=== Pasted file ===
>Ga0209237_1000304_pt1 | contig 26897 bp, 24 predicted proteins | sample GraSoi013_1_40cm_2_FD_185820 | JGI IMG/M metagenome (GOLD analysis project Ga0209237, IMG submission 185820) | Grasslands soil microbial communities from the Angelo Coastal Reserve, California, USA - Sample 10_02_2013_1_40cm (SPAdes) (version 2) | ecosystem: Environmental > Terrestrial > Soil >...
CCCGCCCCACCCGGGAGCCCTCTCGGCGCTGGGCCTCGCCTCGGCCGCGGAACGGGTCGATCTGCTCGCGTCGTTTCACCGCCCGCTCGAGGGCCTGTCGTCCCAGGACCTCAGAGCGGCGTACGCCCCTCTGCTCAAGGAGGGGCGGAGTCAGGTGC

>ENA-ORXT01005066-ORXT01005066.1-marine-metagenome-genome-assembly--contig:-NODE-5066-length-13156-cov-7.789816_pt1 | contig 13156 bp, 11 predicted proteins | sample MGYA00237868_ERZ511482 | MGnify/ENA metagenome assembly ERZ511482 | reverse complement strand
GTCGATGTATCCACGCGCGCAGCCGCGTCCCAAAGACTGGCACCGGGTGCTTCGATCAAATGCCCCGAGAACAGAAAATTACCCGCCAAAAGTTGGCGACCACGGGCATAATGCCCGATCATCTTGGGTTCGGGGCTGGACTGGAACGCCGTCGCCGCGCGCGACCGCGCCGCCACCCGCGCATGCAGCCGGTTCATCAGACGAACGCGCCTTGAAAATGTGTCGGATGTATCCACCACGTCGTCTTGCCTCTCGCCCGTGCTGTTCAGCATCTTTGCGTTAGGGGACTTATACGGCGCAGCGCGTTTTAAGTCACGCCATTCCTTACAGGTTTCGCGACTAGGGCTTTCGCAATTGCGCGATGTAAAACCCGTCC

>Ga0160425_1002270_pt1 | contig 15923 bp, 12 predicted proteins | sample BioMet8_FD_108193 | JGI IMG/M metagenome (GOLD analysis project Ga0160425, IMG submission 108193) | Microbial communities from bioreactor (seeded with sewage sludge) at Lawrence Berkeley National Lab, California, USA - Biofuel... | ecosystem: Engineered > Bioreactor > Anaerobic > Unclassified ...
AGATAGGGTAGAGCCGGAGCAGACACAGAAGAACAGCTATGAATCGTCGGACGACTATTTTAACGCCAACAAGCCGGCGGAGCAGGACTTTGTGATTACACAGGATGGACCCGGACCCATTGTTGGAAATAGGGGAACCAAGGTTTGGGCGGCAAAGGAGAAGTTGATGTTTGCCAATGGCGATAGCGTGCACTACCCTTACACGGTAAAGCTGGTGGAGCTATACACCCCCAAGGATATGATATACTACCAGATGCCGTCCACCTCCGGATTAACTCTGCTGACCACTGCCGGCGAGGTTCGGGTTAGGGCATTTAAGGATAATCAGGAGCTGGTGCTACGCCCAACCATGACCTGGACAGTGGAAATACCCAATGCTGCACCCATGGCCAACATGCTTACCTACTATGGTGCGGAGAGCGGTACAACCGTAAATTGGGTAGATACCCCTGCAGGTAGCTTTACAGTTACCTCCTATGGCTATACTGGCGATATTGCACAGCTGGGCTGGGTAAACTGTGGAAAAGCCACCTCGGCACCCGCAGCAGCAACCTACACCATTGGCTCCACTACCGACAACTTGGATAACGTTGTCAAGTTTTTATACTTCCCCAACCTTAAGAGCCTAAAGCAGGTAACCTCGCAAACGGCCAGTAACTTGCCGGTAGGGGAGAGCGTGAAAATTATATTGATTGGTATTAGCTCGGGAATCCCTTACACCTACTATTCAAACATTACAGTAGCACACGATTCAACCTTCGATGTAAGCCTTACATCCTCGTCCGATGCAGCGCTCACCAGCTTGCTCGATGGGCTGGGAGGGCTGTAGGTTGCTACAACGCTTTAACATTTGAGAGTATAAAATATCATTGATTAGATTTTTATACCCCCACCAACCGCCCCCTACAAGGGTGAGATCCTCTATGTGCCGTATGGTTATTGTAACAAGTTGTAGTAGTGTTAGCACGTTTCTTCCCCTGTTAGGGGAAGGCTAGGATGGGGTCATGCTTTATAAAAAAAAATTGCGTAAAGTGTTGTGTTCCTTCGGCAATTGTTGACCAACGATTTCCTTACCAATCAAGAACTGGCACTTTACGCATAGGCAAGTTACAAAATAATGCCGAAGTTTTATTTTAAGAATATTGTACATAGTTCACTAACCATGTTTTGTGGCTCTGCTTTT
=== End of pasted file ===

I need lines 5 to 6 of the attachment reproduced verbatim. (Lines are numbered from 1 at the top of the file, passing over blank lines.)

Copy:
>Ga0160425_1002270_pt1 | contig 15923 bp, 12 predicted proteins | sample BioMet8_FD_108193 | JGI IMG/M metagenome (GOLD analysis project Ga0160425, IMG submission 108193) | Microbial communities from bioreactor (seeded with sewage sludge) at Lawrence Berkeley National Lab, California, USA - Biofuel... | ecosystem: Engineered > Bioreactor > Anaerobic > Unclassified ...
AGATAGGGTAGAGCCGGAGCAGACACAGAAGAACAGCTATGAATCGTCGGACGACTATTTTAACGCCAACAAGCCGGCGGAGCAGGACTTTGTGATTACACAGGATGGACCCGGACCCATTGTTGGAAATAGGGGAACCAAGGTTTGGGCGGCAAAGGAGAAGTTGATGTTTGCCAATGGCGATAGCGTGCACTACCCTTACACGGTAAAGCTGGTGGAGCTATACACCCCCAAGGATATGATATACTACCAGATGCCGTCCACCTCCGGATTAACTCTGCTGACCACTGCCGGCGAGGTTCGGGTTAGGGCATTTAAGGATAATCAGGAGCTGGTGCTACGCCCAACCATGACCTGGACAGTGGAAATACCCAATGCTGCACCCATGGCCAACATGCTTACCTACTATGGTGCGGAGAGCGGTACAACCGTAAATTGGGTAGATACCCCTGCAGGTAGCTTTACAGTTACCTCCTATGGCTATACTGGCGATATTGCACAGCTGGGCTGGGTAAACTGTGGAAAAGCCACCTCGGCACCCGCAGCAGCAACCTACACCATTGGCTCCACTACCGACAACTTGGATAACGTTGTCAAGTTTTTATACTTCCCCAACCTTAAGAGCCTAAAGCAGGTAACCTCGCAAACGGCCAGTAACTTGCCGGTAGGGGAGAGCGTGAAAATTATATTGATTGGTATTAGCTCGGGAATCCCTTACACCTACTATTCAAACATTACAGTAGCACACGATTCAACCTTCGATGTAAGCCTTACATCCTCGTCCGATGCAGCGCTCACCAGCTTGCTCGATGGGCTGGGAGGGCTGTAGGTTGCTACAACGCTTTAACATTTGAGAGTATAAAATATCATTGATTAGATTTTTATACCCCCACCAACCGCCCCCTACAAGGGTGAGATCCTCTATGTGCCGTATGGTTATTGTAACAAGTTGTAGTAGTGTTAGCACGTTTCTTCCCCTGTTAGGGGAAGGCTAGGATGGGGTCATGCTTTATAAAAAAAAATTGCGTAAAGTGTTGTGTTCCTTCGGCAATTGTTGACCAACGATTTCCTTACCAATCAAGAACTGGCACTTTACGCATAGGCAAGTTACAAAATAATGCCGAAGTTTTATTTTAAGAATATTGTACATAGTTCACTAACCATGTTTTGTGGCTCTGCTTTT